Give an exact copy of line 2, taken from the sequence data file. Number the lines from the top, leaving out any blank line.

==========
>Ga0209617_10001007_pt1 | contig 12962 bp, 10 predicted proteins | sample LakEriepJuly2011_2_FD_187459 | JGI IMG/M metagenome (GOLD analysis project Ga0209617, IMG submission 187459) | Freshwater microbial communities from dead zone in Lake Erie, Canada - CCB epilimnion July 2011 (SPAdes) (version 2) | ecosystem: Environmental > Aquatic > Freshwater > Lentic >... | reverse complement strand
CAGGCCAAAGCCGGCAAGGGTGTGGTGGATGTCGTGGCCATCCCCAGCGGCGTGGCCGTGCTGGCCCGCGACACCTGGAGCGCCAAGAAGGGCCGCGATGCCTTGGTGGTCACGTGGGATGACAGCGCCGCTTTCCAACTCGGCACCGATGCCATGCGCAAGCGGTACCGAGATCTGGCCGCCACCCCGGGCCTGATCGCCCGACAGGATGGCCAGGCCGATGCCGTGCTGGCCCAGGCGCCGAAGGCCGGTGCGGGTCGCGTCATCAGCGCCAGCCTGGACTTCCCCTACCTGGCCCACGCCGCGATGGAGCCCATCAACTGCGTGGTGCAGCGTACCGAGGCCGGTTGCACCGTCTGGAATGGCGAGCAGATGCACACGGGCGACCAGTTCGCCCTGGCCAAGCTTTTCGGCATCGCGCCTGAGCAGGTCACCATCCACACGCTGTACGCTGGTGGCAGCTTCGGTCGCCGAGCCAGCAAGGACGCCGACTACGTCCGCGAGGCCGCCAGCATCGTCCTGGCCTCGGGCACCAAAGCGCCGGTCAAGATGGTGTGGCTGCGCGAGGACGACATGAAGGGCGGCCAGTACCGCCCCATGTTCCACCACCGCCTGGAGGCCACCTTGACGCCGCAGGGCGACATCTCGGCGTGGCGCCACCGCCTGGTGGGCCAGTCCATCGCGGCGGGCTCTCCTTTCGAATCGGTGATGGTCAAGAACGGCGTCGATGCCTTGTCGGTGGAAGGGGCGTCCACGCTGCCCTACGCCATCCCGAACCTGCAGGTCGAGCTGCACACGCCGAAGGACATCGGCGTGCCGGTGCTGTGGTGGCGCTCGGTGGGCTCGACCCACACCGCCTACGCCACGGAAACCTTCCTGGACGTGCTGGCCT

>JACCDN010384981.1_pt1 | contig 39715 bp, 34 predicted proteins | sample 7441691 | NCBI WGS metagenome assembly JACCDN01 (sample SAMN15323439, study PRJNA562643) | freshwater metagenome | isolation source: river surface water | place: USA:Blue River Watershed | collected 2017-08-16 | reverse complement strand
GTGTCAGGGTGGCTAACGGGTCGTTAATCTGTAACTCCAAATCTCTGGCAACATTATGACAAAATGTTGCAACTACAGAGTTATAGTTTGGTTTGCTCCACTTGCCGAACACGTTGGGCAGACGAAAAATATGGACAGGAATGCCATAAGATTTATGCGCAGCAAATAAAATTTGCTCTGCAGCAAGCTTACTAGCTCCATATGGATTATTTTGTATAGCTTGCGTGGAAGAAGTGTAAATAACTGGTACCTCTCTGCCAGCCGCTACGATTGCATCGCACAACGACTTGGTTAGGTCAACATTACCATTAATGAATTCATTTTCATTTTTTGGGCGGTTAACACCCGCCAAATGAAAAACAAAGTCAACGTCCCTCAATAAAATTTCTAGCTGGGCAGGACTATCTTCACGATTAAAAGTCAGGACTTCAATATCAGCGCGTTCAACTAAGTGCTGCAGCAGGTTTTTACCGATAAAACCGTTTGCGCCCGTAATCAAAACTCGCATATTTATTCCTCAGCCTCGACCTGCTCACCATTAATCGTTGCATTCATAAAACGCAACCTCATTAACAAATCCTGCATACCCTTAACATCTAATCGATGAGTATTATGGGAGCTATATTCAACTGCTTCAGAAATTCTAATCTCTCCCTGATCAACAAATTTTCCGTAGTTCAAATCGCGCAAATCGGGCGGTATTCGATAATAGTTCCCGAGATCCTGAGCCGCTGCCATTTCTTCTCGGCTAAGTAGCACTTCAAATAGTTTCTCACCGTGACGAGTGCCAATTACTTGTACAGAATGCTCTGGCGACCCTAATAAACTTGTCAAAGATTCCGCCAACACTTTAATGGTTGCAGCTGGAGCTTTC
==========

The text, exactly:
CAGGCCAAAGCCGGCAAGGGTGTGGTGGATGTCGTGGCCATCCCCAGCGGCGTGGCCGTGCTGGCCCGCGACACCTGGAGCGCCAAGAAGGGCCGCGATGCCTTGGTGGTCACGTGGGATGACAGCGCCGCTTTCCAACTCGGCACCGATGCCATGCGCAAGCGGTACCGAGATCTGGCCGCCACCCCGGGCCTGATCGCCCGACAGGATGGCCAGGCCGATGCCGTGCTGGCCCAGGCGCCGAAGGCCGGTGCGGGTCGCGTCATCAGCGCCAGCCTGGACTTCCCCTACCTGGCCCACGCCGCGATGGAGCCCATCAACTGCGTGGTGCAGCGTACCGAGGCCGGTTGCACCGTCTGGAATGGCGAGCAGATGCACACGGGCGACCAGTTCGCCCTGGCCAAGCTTTTCGGCATCGCGCCTGAGCAGGTCACCATCCACACGCTGTACGCTGGTGGCAGCTTCGGTCGCCGAGCCAGCAAGGACGCCGACTACGTCCGCGAGGCCGCCAGCATCGTCCTGGCCTCGGGCACCAAAGCGCCGGTCAAGATGGTGTGGCTGCGCGAGGACGACATGAAGGGCGGCCAGTACCGCCCCATGTTCCACCACCGCCTGGAGGCCACCTTGACGCCGCAGGGCGACATCTCGGCGTGGCGCCACCGCCTGGTGGGCCAGTCCATCGCGGCGGGCTCTCCTTTCGAATCGGTGATGGTCAAGAACGGCGTCGATGCCTTGTCGGTGGAAGGGGCGTCCACGCTGCCCTACGCCATCCCGAACCTGCAGGTCGAGCTGCACACGCCGAAGGACATCGGCGTGCCGGTGCTGTGGTGGCGCTCGGTGGGCTCGACCCACACCGCCTACGCCACGGAAACCTTCCTGGACGTGCTGGCCT